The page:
So, the other option is to put it on the "end" of the list.  The variable arrFill is being used for this purpose.  If it is 3, this means that it is the value of the fourth element.  Thus, you can set arr[4] = 77 (where 4 really is arrFill).  

This will give you:

{4,51,41,77,0,0,0,0,0,0}

You also need to add one to the value of arrFill.

The other options do not correctly address the array.  They either are too large or too small by one.

Example Question #22 : Computer Science

True or False.

The worst case for insertion into an ArrayList is O(N). 

Possible Answers:

False

True

Correct answer:

True

Explanation:

Insertion into an ArrayList is typically O(1). However, since an ArrayList uses an array as its underlying data structure, there can be a need to resize the underlying array. Resizing an array requires creating a new array and copying all the data from the old array to the new array which takes O(N) time. 

Example Question #11 : Standard Operations & Algorithms

public static int[] doWork(int[] arr, int val,int index) {

            int[] ret = new int[arr.length + 1];

            for(int i = 0; i < index; i++) {

                        ret[i] = arr[i];

            }

            ret[index] = val;

            for(int i = index + 1; i < ret.length; i++) {

                        ret[i] = arr[i - 1];

            }

            return ret;

}

What does the code above perform?

Possible Answers:

It deletes a value from the array, so long as it is at a given index

It inserts a new value in to an array, adding that value to the existing array

It inserts a new value into an array by overwriting the value that was there before

It searches for a value in the array, storing a new value at the index at which that value was found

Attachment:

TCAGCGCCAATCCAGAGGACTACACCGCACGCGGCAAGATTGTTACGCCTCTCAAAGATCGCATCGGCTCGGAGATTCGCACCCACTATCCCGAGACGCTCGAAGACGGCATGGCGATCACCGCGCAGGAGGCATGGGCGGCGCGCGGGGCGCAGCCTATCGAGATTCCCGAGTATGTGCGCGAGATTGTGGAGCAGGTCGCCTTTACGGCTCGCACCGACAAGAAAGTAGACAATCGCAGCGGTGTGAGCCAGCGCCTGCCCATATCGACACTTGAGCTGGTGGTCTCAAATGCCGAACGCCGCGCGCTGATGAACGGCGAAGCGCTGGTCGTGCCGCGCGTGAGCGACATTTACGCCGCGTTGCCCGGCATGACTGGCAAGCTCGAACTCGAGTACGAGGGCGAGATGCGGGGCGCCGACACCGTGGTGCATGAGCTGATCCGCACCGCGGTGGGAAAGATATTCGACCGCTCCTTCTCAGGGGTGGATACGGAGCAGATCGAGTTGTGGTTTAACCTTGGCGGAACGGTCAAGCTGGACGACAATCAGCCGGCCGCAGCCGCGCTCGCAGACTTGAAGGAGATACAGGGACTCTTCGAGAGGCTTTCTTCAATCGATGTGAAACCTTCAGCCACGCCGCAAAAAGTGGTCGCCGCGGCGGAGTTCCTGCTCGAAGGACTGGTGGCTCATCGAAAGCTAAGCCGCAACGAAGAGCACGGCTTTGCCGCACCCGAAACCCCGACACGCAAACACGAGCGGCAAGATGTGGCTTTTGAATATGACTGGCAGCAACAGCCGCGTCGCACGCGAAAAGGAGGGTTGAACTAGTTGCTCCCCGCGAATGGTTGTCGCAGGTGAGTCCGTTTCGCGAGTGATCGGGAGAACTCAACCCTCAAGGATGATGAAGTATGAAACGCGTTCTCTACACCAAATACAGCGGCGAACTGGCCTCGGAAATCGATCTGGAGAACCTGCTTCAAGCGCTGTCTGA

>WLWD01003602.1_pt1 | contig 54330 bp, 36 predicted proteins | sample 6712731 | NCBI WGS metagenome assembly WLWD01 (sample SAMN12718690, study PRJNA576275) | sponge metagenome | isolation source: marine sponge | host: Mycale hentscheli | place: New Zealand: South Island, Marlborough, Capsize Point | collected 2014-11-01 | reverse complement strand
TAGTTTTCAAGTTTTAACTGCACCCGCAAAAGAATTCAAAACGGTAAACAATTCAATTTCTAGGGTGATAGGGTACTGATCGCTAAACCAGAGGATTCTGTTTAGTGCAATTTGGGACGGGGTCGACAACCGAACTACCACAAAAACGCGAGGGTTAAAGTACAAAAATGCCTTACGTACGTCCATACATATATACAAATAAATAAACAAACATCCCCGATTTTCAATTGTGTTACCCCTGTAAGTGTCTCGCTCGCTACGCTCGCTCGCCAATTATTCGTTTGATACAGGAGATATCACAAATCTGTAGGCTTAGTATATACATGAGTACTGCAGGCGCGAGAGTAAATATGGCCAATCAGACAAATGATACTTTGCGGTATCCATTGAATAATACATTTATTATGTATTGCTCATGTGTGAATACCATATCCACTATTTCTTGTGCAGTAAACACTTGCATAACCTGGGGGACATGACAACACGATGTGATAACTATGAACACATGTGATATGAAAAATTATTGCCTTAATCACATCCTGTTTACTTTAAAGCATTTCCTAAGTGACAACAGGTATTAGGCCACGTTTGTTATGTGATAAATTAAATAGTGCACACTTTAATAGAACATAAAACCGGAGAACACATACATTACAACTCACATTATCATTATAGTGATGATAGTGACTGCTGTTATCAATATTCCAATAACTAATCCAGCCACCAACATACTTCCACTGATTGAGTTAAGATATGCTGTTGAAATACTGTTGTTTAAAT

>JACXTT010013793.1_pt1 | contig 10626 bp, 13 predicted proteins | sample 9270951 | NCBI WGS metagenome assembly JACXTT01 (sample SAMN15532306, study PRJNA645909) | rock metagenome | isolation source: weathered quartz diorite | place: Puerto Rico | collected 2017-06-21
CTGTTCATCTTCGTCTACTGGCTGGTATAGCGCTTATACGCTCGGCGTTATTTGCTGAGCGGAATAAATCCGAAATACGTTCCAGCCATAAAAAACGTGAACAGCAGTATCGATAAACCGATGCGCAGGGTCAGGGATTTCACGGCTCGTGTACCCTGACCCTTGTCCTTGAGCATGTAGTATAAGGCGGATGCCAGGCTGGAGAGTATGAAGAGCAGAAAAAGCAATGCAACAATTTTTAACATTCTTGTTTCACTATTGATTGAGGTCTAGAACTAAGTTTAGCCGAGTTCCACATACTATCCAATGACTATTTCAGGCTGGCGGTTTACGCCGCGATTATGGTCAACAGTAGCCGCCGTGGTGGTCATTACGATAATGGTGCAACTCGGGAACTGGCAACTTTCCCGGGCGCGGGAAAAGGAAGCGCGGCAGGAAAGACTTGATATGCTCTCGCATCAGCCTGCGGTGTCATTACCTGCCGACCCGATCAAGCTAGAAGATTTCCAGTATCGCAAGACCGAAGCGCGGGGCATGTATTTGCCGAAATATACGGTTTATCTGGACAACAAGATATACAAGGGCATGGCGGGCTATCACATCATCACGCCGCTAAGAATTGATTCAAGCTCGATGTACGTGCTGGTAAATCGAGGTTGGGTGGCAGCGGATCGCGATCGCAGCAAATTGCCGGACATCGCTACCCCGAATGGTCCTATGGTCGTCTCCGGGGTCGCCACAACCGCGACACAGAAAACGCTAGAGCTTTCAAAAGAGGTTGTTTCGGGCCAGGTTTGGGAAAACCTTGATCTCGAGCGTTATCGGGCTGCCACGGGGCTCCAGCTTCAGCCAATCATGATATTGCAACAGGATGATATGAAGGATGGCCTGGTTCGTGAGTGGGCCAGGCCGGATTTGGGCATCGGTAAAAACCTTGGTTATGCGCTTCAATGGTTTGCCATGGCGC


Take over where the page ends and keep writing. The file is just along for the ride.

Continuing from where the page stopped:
None of the others answers

Correct answer:

It inserts a new value in to an array, adding that value to the existing array

Explanation:

A quesiton like this is most easily understood by doing a careful reading of the code in question. Let's consider each major section of code:

int[] ret = new int[arr.length + 1];

     This line of code creates a new array, one that is 1 longer than the array arr.

for(int i = 0; i < index; i++) . . . 

     This loop copies into ret the values of arr up to index - 1.  

     (This is because of the i < index condition)

Then, the code stores the value val in ret[index]

for(int i = index + 1; i < ret.length; i++) . . . 

     It then finishes copying the values into ret.

Thus, what this does is insert a value into the original array arr, returning the new array that is one size larger. (This is necessary because of the static sizing of arrays in Java.)

Example Question #12 : Standard Operations & Algorithms

public static int[] doWork(int[] arr, int val,int index) {

            int[] ret = new int[arr.length + 1];

            for(int i = 0; i < index; i++) {

                        ret[i] = arr[i];

            }

            ret[index] = val;

            for(int i = index + 1; i < ret.length; i++) {

                        ret[i] = arr[i - 1];

            }

            return ret;

}

Which of the following is a possible error in the first loop in code above?

I. The array arr might be indexed out of bounds.

II. The array ret might be indexed out of bounds.

III. A null pointer exception might occur.

Possible Answers:

Only I

Both I and III

I , II, and III

Both II and III

Only III

Correct answer:

Both I and III

Explanation:

The most obvious possible error is that the array arr might be a null value. You need to check for these kinds of values before using the variables. (If you do arr[0] on a null value, an exception will be thrown.) In addition, it is possible that a value for index might be given that is too large. Consider if index = 100 but arr is only 4 elements long. Then, you will have ret be a 5 value array. When the first loop starts to run, you will go all the way to 99 (or at least attempt to do so) for the index value i; however, once you get to ret[4] = arr[4], there will be an out of bounds error on arr, which only has indices 0, 1, 2, and 3. Of course, there could be other problems later on with ret, but the question only asks about this first loop.